Electric Plug-In Vehicle Extrication Techniques - Part 4

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SUBJECT: Electric Plug-In Vehicles

TOPIC: Extrication Challenges of Electric Plug-In Vehicles

OBJECTIVE: Understand any unique procedural changes necessary when accomplishing vehicle rescue tasks on an electric plug-in vehicle.

TASK: Given an electric plug-in vehicle to review and inspect, the rescue team shall review and make any necessary revisions to their existing procedures for accomplishing vehicle rescue tasks on an electric plug-in vehicle.

In our series of columns on extrication involving electric plug-in vehicles, we have looked at how the fundamental vehicle rescue tasks that we perform at crash scenes can differ when the vehicle we are working on is an electric plug-in vehicle. We learned that the sequence of turning off the ignition before we take away the 12-volt electrical power is very important to the success of that task. We have also discussed the challenges presented during vehicle stabilization work when the vehicle has a floorpan-mounted high-voltage battery. In this, the final part of our series, we look at several other extrication-related assignments that can have a new twist to them.

During the research work conducted on a 2012 Mitsubishi i-MiEV electric plug-in vehicle, it was determined that side-window and windshield glass removal is no different from that of a conventional vehicle. Due to the aerodynamic shape of the vehicle, removing the windshield glass by itself meant cutting a bit more glass than we are used to, but still it was no special challenge.

The doors on the i-MiEV could be forced and the hinges attacked to allow for door removal using conventional methods. Opening the rear hatchback took just a bit of maneuvering until we were able to get a good bite with a power spreader, force the rear latch to its failure point and open the hatchback.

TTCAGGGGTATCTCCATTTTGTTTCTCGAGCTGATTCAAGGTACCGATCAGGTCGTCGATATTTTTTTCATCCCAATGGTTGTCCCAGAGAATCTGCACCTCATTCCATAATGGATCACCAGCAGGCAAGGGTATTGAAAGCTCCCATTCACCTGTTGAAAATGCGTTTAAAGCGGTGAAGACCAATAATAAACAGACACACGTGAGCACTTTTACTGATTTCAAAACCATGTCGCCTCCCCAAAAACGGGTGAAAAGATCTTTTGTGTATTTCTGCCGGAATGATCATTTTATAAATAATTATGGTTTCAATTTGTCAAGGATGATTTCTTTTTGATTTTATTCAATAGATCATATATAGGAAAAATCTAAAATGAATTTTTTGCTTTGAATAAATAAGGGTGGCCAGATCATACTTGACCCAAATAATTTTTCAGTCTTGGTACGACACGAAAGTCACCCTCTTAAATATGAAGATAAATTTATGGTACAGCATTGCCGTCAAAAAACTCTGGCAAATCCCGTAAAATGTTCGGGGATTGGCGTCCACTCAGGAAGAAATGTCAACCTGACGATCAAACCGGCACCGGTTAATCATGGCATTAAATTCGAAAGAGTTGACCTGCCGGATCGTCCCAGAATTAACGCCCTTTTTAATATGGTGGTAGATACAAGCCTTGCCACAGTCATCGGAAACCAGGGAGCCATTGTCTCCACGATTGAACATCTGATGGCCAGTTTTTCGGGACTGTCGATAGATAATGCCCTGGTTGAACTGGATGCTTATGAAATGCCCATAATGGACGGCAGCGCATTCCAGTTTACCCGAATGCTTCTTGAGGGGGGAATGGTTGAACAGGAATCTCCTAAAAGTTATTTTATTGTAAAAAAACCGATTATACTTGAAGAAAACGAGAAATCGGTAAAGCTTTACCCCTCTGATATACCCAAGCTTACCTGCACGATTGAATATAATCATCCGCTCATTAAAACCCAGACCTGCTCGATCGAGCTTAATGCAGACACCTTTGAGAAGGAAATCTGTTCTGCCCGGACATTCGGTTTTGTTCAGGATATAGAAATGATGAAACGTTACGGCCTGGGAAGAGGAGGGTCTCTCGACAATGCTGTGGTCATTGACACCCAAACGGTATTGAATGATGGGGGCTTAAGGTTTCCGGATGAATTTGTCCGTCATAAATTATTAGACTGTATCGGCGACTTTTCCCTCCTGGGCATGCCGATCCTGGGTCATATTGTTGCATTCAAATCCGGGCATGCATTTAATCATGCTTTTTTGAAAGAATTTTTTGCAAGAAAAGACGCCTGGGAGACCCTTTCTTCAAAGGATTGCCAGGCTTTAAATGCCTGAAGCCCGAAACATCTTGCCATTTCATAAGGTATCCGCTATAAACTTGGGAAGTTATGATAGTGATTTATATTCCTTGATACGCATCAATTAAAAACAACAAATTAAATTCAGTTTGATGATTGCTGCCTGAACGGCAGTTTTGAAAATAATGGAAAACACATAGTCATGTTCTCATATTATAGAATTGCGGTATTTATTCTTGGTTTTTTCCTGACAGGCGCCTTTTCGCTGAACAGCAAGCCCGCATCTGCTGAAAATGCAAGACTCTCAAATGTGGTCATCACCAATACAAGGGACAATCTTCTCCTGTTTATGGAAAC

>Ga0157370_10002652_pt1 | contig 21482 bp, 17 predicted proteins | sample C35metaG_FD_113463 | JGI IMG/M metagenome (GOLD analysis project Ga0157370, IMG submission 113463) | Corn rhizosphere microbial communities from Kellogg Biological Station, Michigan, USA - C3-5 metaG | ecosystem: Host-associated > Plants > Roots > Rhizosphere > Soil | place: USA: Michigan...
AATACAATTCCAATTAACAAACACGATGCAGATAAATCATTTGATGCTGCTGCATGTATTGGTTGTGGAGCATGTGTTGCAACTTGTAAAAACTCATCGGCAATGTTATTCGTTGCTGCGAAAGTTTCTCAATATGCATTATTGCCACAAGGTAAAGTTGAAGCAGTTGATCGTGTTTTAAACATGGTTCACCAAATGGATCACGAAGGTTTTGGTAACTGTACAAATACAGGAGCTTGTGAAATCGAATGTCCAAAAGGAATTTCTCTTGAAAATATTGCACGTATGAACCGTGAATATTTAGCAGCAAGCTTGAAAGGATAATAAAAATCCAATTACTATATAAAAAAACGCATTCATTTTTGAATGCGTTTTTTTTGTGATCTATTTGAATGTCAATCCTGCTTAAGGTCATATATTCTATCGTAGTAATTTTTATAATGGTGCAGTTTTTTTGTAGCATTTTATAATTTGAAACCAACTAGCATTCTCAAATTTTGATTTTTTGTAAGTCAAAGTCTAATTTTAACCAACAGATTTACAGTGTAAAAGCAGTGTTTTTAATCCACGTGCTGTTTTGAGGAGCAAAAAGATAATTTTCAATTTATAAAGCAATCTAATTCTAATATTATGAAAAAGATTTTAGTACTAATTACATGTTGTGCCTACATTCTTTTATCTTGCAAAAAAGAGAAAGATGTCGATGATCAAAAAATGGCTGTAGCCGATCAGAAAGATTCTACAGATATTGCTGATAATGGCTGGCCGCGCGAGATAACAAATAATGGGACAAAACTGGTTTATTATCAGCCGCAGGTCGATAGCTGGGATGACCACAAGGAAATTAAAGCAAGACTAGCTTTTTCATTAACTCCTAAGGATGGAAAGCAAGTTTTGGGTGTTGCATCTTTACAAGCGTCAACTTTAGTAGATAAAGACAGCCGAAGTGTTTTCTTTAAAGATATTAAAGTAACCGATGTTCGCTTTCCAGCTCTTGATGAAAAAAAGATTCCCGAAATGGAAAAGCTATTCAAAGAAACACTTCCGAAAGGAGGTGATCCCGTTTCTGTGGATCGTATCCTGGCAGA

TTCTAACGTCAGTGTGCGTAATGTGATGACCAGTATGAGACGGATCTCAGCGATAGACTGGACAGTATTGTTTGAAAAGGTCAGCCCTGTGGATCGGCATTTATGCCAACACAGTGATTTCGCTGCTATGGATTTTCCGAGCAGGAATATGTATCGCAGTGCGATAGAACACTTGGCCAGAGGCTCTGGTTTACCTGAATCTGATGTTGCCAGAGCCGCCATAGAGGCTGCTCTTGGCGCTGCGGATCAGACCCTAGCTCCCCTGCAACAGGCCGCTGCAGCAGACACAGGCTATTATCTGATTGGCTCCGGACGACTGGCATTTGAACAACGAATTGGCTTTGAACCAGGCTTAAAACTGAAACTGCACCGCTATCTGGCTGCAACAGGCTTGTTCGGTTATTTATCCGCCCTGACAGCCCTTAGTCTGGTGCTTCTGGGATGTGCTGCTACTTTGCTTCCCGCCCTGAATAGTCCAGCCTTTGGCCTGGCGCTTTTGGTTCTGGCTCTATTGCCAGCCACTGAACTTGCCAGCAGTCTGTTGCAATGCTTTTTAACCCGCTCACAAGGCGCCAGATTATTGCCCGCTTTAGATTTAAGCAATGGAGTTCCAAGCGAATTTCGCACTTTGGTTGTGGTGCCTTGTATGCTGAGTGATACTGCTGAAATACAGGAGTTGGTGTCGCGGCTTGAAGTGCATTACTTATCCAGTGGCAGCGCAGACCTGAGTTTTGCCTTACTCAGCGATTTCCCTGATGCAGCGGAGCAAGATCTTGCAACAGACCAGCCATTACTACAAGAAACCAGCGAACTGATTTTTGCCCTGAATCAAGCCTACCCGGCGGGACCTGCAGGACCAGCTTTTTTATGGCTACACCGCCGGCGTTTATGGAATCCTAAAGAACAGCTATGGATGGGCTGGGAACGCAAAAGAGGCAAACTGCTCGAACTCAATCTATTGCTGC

When it came to accomplishing total roof removal, the “split A-pillar” design was encountered. The A-pillar on the i-MiEV splits into two posts at dashboard level. All this meant during the roof removal task was that we had to make two cuts to completely cut through the A-pillar on each side. The metal was cut easily with a power cutter as well as a reciprocating saw.

A concern arose when considering any “real-world” situation where a crew would decide to ‘roll the dash’ on an electric plug-in vehicle. Our i-MiEV had a floorpan-mounted battery. If a crew were to use a power ram, for example, to roll the dash, the concern would be that the base end near the bottom of the B-pillar would not be allowed to push down or puncture into the floorpan of the vehicle at all. Directly beneath the metal floor are the cells of the high-voltage battery. Caution would have to be observed during a dash roll evolution.

For our research, the dash and firewall movement was accomplished by using the “jacking the dash” evolution. Cuts were made in the lower A-pillar, a notch was created and a power spreader jacked the dash and instrument panel structure up and away from our simulated patient. Even in this situation, however, concern exists that any portion of the floorpan does not crush downward, potentially damaging the floorpan-mounted battery below. Good cribbing beneath the rocker helped make our task successful.

In addition, because of the battery being beneath the floorpan, rescuers would have to be cautious when accomplishing any seat movement or seat removal work. The floorpan would have to be monitored to ensure that it is not crushed downward causing damage to the lithium-ion battery cells below.

 

TASK: Given an electric plug-in vehicle to review and inspect, the rescue team shall review and make any necessary revisions to their existing procedures for accomplishing vehicle rescue tasks on an electric plug-in vehicle.

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